There is potential to apply nanotechnology to almost every economic sector, including consumer products, agriculture, medicine, transportation and energy. While nano-technology has the potential to produce societal benefits, it should be a priority to better understand the ecological risks from the release of nanomaterials (NMs) into the environment. Because of its antibacterial properties, silver nanomaterials (nAg) are currently the most widely used NM in various consumer products, including socks, underwear and other clothing, shoe liners, adhesive bandages, antibacterial sprays, food storage containers, laundry additives, home appliances and paint.
Our previous laboratory research has shown that nanosilver in the aquatic environment first affect organisms at the bottom of the food chain, including bacteria (Das et al, 2012 a and b), algae and zooplankton. These responses may have devastating effects upon aquatic ecosystems by reducing overall productivity and altering the cycling of nutrients, such as carbon, nitrogen and phosphorus. There may be compensatory mechanisms within aquatic ecosystems that can mitigate these responses, but it is impossible to predict these responses using laboratory studies.
Through support from the Strategic Grants Program of the Natural Sciences and Engineering Research Council of Canada and Environment Canada, a team of researchers from Trent University, Environment Canada and Fisheries and Oceans Canada are conducting the Lake Ecosystem Nanosilver (LENS) project at the Experimental Lakes Area (ELA) in northwestern Ontario. We will be adding nanoform silver to a small lake over two summer field seasons ion 2013-14. During nano-silver additions, we will monitor the lake for changes to nutrient cycling and the biological effects within the entire food chain. However, in 2012, before starting the lake additions, we determined what happens when nanosilver is added to mesocosms (i.e. plastic tubes) deployed in one of the ELA lakes (see above).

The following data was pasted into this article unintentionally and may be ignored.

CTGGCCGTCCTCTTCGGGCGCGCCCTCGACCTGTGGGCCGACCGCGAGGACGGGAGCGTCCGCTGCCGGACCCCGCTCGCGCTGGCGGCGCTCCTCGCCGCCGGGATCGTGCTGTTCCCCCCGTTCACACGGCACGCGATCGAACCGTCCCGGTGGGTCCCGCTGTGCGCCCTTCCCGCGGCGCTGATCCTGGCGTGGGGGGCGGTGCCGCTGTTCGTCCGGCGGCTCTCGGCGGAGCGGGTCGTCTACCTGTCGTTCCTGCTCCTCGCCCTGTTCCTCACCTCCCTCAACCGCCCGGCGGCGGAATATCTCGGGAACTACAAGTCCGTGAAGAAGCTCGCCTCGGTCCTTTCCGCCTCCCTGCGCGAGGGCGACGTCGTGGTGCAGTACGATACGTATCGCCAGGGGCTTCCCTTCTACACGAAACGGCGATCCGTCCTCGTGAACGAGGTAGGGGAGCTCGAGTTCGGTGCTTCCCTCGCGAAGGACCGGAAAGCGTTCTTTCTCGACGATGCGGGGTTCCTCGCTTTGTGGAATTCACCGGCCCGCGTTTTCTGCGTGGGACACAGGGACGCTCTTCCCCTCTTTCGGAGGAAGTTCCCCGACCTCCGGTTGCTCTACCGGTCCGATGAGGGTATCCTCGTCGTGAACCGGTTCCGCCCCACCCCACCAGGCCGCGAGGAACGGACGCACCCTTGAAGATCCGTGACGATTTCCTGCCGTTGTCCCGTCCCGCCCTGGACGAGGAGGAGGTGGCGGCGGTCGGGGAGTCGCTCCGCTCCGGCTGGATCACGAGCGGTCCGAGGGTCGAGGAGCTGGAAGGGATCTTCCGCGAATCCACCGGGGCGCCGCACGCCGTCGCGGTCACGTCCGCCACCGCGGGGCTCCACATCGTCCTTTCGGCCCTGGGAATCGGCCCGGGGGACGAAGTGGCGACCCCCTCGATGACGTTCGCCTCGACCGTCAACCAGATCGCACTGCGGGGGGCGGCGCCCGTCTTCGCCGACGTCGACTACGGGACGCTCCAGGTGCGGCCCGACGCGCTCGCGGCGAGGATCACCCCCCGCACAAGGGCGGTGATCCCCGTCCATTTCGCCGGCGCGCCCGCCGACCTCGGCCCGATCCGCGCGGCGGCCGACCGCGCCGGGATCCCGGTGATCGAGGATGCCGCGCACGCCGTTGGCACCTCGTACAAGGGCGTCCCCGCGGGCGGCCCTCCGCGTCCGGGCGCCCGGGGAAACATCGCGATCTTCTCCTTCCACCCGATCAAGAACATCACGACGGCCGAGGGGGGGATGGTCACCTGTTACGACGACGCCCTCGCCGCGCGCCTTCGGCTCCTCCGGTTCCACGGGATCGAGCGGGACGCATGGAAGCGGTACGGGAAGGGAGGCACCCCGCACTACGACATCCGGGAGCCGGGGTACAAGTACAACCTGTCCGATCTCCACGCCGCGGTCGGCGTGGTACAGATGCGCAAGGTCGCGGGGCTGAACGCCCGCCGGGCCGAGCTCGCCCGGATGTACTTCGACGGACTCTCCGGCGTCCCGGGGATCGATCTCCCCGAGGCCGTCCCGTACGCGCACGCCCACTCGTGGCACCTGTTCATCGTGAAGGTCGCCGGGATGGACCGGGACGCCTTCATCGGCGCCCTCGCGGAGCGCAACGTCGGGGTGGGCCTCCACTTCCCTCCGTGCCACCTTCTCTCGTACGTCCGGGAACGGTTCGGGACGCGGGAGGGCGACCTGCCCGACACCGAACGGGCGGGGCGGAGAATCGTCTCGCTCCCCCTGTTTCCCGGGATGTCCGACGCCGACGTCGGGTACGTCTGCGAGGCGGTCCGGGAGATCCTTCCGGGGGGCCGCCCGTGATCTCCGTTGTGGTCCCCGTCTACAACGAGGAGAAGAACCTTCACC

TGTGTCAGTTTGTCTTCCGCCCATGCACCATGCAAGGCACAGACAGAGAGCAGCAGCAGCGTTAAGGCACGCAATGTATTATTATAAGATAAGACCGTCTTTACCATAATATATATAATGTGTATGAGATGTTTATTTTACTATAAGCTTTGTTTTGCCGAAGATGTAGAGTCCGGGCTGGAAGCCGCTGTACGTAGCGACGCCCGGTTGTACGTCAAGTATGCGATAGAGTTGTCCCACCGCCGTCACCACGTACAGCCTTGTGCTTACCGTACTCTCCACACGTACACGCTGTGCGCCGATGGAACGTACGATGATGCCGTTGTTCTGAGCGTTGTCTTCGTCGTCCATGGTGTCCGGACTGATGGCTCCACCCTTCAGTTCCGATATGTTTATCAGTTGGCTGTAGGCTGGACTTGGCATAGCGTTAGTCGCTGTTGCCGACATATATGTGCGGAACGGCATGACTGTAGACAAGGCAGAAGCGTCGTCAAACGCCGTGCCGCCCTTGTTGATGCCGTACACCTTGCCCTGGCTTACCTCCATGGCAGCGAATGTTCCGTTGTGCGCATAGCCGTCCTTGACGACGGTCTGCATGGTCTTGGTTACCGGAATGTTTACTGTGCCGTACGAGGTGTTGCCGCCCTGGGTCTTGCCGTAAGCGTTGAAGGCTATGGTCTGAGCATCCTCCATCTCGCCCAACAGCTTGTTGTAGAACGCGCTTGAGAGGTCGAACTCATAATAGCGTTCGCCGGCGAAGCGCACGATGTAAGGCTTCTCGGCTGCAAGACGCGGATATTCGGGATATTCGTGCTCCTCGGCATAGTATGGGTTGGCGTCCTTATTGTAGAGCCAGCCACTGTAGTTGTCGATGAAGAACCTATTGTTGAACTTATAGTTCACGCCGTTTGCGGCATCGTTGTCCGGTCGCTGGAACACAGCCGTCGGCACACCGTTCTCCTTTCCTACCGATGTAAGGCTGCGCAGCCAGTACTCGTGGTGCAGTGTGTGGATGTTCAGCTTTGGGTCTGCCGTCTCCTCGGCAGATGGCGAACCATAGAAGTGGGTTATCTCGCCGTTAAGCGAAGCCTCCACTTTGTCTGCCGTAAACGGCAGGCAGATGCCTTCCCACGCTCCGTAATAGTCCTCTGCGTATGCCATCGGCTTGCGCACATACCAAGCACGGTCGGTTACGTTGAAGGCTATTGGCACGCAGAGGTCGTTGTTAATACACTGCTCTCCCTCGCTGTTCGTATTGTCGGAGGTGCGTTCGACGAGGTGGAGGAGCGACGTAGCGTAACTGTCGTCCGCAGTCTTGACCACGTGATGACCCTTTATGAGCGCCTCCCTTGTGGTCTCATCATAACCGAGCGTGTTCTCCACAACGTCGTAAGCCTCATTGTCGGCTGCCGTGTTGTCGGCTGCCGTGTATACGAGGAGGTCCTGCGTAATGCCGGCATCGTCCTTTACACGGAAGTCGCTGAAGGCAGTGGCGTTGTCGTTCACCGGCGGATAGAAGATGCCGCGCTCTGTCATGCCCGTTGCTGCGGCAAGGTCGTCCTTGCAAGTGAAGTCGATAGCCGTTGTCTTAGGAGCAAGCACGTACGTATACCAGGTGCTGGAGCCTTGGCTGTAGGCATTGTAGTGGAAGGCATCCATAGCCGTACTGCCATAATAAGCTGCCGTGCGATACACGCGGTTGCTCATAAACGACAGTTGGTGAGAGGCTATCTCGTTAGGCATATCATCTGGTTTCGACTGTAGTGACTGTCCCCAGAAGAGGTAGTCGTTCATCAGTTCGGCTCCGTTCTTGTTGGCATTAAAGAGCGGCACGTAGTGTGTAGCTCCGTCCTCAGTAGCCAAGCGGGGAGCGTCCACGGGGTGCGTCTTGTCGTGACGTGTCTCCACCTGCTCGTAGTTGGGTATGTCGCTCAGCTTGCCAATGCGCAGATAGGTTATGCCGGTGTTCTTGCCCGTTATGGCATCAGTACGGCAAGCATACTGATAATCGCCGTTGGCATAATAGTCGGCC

The photograph below shows the plume of nanosilver (blue) right after addition to one of the mesocosms.
ELA has been used for over 40 years as a living laboratory to study the effects of pollutants in the environment, including past studies of the impacts of pollution from phosphorus, acid deposition, mercury and endocrine disruptors. These studies have resulted in policies to reduce the impacts of pollution. While we do not take lightly the impact that this study will have upon a lake in ELA, this approach is the only way to determine ecosystem level impacts and to influence regulatory policy regarding the ecological risks of NMs. We are encouraged by recent initiatives to keep the ELA open for research under a new management framework. We are proposing to conduct our whole lake ecosystem study at Lake 222 (see below) at the ELA site.
Click here to learn more about this project (PDF document)...